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A man looks at a sign showing the bus routes for a new transport system at a bus stop in Yangon, Myanmar January 16, 2017. REUTERS/Soe Zeya Tun(reuters_tickers)
By Wa Lone
YANGON (Reuters) - Myanmar launched a new public transport system in its largest city on Monday, for the first time introducing regular bus lines, timetables and salaries for drivers in a move that could transform the lives of some five million Yangon city dwellers.
The reform is the largest public-facing project with immediate impact on the city where country leader Aung San Suu Kyi won big in historic 2015 election, and a major test for her ability to meet the sky-high expectations of the public.
With parliamentary by-elections looming in April, Suu Kyi's National League for Democracy (NLD) has overhauled the chaotic network of some 4,000 rickety public transport vehicles, half of them in use for more than 20 years, according to government data.
The new system would also bring down and coordinate the number of bus lines to 61 from some 300.
The changes are aimed at reducing traffic and commute time of some two million commuters who have complained the buses are overcrowded, schedules unpredictable and driving unsafe.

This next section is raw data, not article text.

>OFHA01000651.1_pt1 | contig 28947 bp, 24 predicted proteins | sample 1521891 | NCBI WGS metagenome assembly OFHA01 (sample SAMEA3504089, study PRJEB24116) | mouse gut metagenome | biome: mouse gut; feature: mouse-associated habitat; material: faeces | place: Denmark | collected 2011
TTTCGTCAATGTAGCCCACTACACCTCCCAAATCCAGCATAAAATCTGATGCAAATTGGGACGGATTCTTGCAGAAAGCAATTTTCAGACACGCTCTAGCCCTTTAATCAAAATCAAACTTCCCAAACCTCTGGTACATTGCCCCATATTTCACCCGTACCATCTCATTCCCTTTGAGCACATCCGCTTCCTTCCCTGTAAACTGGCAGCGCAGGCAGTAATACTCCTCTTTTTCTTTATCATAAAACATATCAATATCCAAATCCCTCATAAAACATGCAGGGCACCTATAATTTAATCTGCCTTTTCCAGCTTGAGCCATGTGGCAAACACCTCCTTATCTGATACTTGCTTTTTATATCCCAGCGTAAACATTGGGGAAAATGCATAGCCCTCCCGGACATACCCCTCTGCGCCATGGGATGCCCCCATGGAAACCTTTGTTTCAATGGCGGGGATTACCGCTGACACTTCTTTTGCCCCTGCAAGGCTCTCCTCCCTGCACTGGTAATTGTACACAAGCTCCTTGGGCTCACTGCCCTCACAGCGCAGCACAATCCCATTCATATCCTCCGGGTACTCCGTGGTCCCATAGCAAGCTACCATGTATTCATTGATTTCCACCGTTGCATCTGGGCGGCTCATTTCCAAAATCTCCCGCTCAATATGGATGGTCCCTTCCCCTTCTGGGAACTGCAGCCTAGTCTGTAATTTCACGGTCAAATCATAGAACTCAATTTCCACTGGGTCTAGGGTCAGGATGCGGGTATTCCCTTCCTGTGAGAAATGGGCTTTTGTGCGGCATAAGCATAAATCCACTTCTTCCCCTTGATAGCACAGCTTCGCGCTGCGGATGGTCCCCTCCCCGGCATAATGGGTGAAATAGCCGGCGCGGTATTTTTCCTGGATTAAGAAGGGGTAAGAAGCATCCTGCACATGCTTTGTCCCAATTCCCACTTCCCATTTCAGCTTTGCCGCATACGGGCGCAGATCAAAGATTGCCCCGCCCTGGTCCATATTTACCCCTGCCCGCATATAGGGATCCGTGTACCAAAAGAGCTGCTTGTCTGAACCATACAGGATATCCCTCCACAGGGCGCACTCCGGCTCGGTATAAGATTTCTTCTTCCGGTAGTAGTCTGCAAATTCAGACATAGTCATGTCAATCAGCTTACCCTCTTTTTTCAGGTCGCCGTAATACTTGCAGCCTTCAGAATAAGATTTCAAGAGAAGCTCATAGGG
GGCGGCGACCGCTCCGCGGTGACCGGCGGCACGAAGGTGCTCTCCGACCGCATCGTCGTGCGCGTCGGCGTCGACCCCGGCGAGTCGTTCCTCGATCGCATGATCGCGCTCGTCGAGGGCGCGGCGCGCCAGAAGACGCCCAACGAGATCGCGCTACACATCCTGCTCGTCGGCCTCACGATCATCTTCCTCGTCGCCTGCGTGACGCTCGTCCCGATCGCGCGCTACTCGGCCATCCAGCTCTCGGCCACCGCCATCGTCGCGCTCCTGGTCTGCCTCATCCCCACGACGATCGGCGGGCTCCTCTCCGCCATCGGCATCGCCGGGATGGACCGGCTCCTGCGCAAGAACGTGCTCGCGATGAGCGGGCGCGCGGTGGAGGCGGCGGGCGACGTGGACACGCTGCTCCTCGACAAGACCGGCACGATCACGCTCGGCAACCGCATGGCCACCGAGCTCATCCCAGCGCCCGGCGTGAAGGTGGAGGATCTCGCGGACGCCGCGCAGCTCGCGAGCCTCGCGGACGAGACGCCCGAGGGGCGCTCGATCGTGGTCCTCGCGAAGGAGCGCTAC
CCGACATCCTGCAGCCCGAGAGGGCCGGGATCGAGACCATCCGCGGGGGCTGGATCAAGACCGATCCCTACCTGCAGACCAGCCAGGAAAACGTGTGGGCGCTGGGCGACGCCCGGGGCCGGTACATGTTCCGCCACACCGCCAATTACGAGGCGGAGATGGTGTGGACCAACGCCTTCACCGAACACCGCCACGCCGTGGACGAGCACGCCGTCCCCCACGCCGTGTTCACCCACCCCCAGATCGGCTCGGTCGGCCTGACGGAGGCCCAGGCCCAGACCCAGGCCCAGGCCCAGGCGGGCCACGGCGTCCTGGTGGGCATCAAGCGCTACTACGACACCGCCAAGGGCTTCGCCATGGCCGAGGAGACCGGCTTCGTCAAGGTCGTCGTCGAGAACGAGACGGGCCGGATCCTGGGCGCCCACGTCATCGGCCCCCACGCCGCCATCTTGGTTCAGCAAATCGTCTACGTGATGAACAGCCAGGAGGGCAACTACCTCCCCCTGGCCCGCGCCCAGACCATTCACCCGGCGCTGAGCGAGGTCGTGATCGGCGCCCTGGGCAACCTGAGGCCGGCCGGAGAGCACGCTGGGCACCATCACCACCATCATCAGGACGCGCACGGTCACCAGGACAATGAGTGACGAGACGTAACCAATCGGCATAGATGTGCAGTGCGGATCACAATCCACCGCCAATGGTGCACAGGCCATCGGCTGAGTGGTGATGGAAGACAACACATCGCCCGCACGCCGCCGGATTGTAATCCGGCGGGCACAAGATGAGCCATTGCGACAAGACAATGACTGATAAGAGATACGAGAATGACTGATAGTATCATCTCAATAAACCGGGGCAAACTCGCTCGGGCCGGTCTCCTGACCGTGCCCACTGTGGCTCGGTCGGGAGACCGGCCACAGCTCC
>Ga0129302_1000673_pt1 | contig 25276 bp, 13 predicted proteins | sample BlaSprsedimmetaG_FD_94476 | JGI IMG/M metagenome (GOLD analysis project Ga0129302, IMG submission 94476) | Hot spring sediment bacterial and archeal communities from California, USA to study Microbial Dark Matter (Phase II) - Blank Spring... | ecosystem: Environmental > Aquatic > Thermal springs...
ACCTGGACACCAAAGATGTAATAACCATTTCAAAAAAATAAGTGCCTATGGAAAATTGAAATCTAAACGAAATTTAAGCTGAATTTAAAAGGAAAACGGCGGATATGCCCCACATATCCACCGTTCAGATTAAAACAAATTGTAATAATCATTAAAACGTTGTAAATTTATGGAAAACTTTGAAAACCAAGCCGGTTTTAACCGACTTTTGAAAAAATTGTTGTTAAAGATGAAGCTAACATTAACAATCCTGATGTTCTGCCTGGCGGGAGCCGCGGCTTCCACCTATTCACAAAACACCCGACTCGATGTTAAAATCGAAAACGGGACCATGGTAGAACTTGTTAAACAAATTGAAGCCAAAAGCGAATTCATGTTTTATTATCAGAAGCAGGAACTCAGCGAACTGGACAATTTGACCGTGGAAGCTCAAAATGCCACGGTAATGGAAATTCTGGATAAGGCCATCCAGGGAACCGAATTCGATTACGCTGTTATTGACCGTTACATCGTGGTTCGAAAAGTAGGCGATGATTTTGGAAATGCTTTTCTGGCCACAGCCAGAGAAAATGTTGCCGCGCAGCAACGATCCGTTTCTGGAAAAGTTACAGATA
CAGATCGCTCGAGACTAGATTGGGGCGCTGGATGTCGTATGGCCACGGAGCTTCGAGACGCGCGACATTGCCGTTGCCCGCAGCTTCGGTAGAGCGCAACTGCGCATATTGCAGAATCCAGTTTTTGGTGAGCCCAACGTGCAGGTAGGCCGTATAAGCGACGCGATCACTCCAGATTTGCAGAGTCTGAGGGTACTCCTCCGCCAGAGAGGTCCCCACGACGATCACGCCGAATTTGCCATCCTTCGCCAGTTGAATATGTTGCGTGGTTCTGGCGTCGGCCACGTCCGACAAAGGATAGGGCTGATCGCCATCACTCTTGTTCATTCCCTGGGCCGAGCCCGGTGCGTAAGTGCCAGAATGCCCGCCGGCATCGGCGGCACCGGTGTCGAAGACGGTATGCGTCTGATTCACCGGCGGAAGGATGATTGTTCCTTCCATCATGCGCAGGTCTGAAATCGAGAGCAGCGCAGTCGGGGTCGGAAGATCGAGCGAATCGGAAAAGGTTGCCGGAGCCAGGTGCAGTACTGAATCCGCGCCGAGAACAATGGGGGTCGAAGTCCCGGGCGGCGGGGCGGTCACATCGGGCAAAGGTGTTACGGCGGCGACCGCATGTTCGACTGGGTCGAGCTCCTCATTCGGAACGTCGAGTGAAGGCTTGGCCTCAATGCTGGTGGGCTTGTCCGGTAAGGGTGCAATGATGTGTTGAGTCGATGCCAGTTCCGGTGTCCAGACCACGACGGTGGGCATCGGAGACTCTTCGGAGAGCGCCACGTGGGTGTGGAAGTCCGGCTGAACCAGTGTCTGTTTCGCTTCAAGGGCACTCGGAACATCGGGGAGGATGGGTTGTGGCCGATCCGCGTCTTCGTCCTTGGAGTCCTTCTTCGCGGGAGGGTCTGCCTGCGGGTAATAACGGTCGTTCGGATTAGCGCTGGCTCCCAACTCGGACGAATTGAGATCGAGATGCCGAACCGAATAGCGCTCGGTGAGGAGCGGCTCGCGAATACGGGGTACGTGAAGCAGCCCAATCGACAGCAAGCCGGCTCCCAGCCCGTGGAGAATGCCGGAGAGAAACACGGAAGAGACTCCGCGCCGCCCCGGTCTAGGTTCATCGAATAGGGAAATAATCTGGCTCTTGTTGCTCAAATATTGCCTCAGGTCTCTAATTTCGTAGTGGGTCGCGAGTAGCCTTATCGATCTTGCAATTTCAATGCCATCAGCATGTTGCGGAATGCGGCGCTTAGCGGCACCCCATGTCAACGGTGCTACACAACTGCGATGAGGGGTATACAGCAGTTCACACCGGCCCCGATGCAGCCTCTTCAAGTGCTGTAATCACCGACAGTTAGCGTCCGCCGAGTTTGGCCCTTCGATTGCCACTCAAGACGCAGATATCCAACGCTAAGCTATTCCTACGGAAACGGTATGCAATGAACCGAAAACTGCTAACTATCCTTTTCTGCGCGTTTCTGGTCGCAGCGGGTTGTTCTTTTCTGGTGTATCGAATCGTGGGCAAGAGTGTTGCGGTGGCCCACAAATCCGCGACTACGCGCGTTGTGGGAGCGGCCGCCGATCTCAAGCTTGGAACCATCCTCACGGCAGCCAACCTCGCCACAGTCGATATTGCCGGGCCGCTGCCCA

One of them is Toe Toe, a 20-year-old female university student who on a recent afternoon boarded a packed bus in the city centre, clutching an old 200 Myanmar kyat ($0.15) note for the bus fare in one hand and a lunch box in the other.
"I'm always trapped with a crowd of other passengers for at least one hour," said Toe Toe, about only one leg of her daily commute to the university and a part-time job that can take up to three hours.
Phyo Min Thein, the NLD's Yangon Chief Minister recited the long list of failures of the previous system that lacked professional management, was riven by corruption and has become notorious for poor service and recklessness of the drivers.
"We will change the bus system first, and then continue to upgrade the electronic payment system, security and we'll carry out controls to ensure the traffic rules are respected," Phyo Min Thein told reporters at a news conference last week.
As part of the overhaul, the government will set up the Yangon Region Transport Authority (YRTA) to manage a group of bus companies who would form a new public-private partnership.
YRTA announced that a total of eight companies have been selected to operate the new Yangon Bus Service system.
"We are just starting the reform - it's a first step - we could face a lot of objections or even protests," YRTA's secretary, Maung Aung, told Reuters.
But San Myint, 48, who has been a bus driver for over 20 years, has criticized a poor public information campaign prior to the launch, lack of instructions for bus drivers, including no information about the new salary system.
Prior to the changes, Yangon bus drivers got paid per a completed route, encouraging them to drive fast, often breaking traffic rules.
"I know we have to get on board with the reform - I just hope our salaries will not decline under the new bus system," said San Myint.
(Reporting by Wa Lone; Editing Antoni Slodkowski and Simon Cameron-Moore)